Misconceptions and Struggles with Double Displacement reactions and dissolving...

double displacement

What are we doing to help kids achieve?

   Some of the biggest misconceptions students hold on to in my course relate to how ionic substances dissolve in water. Thanks to a great experiment developed by it is simple to “probe” a student’s understanding (seehere) . Starting with a conductivity tester and a few simple ionic solids such as sodium chloride, sodium carbonate and copper(II)sulfate, students do some simple microscale experiments that involve testing the solids separately and together. Students “push” a few crystals in a “puddle” and test the conductivity. The “puddle” conducts. It did not before. They make models to try to describe their experience. I went a step further and incorporated ) so students could look at other models after they attempted to develop their own. Finally, students dropped the sodium carbonate and copper sulfate in opposite sides of the “puddle” and a precipitate formed in the middle. If you are logged in to your ChemEd X account, you can see the activity linked at the bottom of this post. The ultimate goal is that they can develop models and predict the outcome of simple double displacement reactions.

    In theory, this should have worked. In reality, it only worked for some of the students and not all. After reflecting, here is what I would do differently.

    First, students are dealing with some pretty big conceptual concepts: Dissolving ions, solubility, chemical reactions. My students are 16-18 year old kids that I have in class for 50 minutes a day. I should have introduced these concepts earlier on in smaller chunks and scaffolded them much more. Second, I should have known this if I had taken time to better understand and learn about my students. This is where formative assessment and the standards come in ().  Looking over my student's papers, there may have been more misconceptions created because of the way I planned the curriculum. In all of the experiments students can see and observe that not all of the crystals or material dissolves yet the water starts to conduct. In their minds there is evidence that they believe either something DOES dissolve or it does NOT. Clearly, partial dissolving is initially too much to consider.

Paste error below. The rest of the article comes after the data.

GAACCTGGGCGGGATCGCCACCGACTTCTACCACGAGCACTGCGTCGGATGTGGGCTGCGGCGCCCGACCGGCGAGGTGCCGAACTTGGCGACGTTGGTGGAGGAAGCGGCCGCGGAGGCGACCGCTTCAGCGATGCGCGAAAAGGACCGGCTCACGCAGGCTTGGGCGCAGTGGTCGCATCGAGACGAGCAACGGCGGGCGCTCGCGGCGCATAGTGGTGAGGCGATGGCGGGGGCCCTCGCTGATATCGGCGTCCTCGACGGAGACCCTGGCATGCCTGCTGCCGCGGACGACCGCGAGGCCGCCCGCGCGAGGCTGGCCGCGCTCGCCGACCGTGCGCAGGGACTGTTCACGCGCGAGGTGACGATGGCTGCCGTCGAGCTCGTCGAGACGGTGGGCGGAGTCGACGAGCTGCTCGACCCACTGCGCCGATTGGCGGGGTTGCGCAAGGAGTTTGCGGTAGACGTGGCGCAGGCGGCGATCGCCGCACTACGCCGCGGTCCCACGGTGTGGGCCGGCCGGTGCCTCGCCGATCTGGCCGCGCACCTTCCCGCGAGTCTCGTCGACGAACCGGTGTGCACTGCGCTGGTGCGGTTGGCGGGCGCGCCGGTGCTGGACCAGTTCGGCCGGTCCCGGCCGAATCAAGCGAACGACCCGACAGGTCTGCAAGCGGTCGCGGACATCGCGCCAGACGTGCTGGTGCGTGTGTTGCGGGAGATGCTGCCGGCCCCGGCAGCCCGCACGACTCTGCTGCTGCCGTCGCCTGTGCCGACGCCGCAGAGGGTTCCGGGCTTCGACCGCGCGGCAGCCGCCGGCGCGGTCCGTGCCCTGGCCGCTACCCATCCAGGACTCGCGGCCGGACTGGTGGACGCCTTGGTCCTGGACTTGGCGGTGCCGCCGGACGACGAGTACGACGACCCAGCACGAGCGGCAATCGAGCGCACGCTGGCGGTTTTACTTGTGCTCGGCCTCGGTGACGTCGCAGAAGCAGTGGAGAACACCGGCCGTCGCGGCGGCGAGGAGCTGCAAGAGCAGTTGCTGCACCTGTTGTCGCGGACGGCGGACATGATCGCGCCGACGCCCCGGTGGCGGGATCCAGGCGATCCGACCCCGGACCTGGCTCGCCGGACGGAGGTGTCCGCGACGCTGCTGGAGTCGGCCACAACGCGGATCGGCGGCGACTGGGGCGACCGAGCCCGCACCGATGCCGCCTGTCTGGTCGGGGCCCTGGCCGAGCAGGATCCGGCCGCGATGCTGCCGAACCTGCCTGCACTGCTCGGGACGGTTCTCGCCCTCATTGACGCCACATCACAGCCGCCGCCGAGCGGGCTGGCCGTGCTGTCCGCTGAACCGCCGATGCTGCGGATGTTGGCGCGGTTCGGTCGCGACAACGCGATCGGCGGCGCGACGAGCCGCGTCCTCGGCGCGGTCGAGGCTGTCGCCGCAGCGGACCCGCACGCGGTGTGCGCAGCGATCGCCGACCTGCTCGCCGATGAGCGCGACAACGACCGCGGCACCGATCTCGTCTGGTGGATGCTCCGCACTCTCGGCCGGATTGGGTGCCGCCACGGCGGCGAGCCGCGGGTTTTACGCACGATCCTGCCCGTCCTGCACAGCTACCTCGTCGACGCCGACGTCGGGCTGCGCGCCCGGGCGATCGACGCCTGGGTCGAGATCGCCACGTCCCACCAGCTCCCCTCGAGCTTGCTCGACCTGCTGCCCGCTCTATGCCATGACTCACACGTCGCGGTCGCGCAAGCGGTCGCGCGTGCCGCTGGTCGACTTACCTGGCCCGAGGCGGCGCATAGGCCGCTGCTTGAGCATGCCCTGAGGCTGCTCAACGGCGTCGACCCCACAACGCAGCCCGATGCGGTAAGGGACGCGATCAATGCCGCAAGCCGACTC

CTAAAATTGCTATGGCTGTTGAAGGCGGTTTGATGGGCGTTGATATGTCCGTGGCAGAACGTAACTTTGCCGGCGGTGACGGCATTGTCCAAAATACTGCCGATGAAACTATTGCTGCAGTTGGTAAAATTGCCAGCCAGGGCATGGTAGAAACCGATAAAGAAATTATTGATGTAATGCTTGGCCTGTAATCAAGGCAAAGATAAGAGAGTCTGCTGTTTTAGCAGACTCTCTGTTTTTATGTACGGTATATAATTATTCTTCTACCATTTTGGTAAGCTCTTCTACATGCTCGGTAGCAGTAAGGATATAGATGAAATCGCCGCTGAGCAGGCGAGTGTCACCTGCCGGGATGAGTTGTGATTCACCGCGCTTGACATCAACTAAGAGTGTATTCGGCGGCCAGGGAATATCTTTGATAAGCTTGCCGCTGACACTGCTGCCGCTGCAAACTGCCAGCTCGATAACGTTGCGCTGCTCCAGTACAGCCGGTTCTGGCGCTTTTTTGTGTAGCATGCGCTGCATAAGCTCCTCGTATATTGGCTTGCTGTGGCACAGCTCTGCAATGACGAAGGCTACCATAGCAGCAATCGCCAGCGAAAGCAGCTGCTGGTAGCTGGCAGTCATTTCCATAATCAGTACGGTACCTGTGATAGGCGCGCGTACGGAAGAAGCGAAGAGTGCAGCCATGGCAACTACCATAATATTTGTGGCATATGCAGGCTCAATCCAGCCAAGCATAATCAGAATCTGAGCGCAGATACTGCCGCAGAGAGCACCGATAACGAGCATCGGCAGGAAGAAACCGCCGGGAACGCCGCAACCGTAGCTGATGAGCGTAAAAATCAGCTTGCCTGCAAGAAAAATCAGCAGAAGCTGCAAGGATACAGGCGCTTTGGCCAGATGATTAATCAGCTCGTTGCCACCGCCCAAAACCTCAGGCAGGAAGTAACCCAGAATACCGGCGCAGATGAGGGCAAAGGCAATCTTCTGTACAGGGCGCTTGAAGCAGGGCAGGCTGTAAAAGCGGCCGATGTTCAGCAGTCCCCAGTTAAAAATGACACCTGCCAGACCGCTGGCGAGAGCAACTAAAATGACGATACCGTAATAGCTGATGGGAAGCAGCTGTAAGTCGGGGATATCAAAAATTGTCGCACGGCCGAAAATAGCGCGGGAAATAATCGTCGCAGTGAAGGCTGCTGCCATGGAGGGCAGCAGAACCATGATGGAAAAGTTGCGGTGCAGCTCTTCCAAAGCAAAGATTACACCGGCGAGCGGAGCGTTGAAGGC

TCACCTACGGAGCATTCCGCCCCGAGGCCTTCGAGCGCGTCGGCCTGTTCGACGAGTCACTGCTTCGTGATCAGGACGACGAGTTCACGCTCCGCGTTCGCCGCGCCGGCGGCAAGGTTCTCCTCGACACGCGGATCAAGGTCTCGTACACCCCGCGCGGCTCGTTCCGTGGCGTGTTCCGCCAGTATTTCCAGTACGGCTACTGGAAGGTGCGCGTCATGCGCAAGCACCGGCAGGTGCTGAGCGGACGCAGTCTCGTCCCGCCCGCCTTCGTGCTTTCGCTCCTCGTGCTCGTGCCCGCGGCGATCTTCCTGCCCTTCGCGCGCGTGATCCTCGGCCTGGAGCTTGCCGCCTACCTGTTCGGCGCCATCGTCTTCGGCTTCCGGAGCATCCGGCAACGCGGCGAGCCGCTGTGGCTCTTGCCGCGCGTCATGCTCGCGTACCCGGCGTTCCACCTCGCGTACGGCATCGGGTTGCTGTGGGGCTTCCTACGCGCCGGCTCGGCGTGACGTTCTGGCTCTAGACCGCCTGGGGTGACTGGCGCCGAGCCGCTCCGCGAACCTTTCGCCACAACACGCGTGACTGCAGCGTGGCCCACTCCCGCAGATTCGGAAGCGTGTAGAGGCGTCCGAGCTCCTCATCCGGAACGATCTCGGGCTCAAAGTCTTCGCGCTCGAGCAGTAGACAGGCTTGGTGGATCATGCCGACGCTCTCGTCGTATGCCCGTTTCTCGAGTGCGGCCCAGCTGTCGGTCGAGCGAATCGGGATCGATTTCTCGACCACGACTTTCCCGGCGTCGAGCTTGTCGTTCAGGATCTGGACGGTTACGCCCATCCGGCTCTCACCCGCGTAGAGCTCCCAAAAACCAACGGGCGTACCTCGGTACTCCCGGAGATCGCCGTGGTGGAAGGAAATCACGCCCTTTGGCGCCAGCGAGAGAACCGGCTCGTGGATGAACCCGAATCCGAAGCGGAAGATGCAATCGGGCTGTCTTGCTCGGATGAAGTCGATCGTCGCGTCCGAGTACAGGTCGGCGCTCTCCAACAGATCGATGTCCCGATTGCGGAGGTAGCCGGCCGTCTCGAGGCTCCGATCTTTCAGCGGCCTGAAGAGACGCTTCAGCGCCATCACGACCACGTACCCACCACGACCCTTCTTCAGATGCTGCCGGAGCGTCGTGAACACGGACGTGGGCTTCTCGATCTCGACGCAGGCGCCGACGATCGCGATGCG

So….where to go from here? First, understanding my students, their abilities and teaching accordingly is more important than getting to the last chapter.  People are always more important than test scores. Second, repeated baby steps are not a bad thing...start small and continue to build. Finally, scaffolding...there probably is a way to repeat these concepts in smaller chunks so it is not just a “one and done” activity.  Something tells me that I am not the first to wrestle with this….any thoughts??? If you log in to your free ChemEd X account, you can leave a comment below.

Community: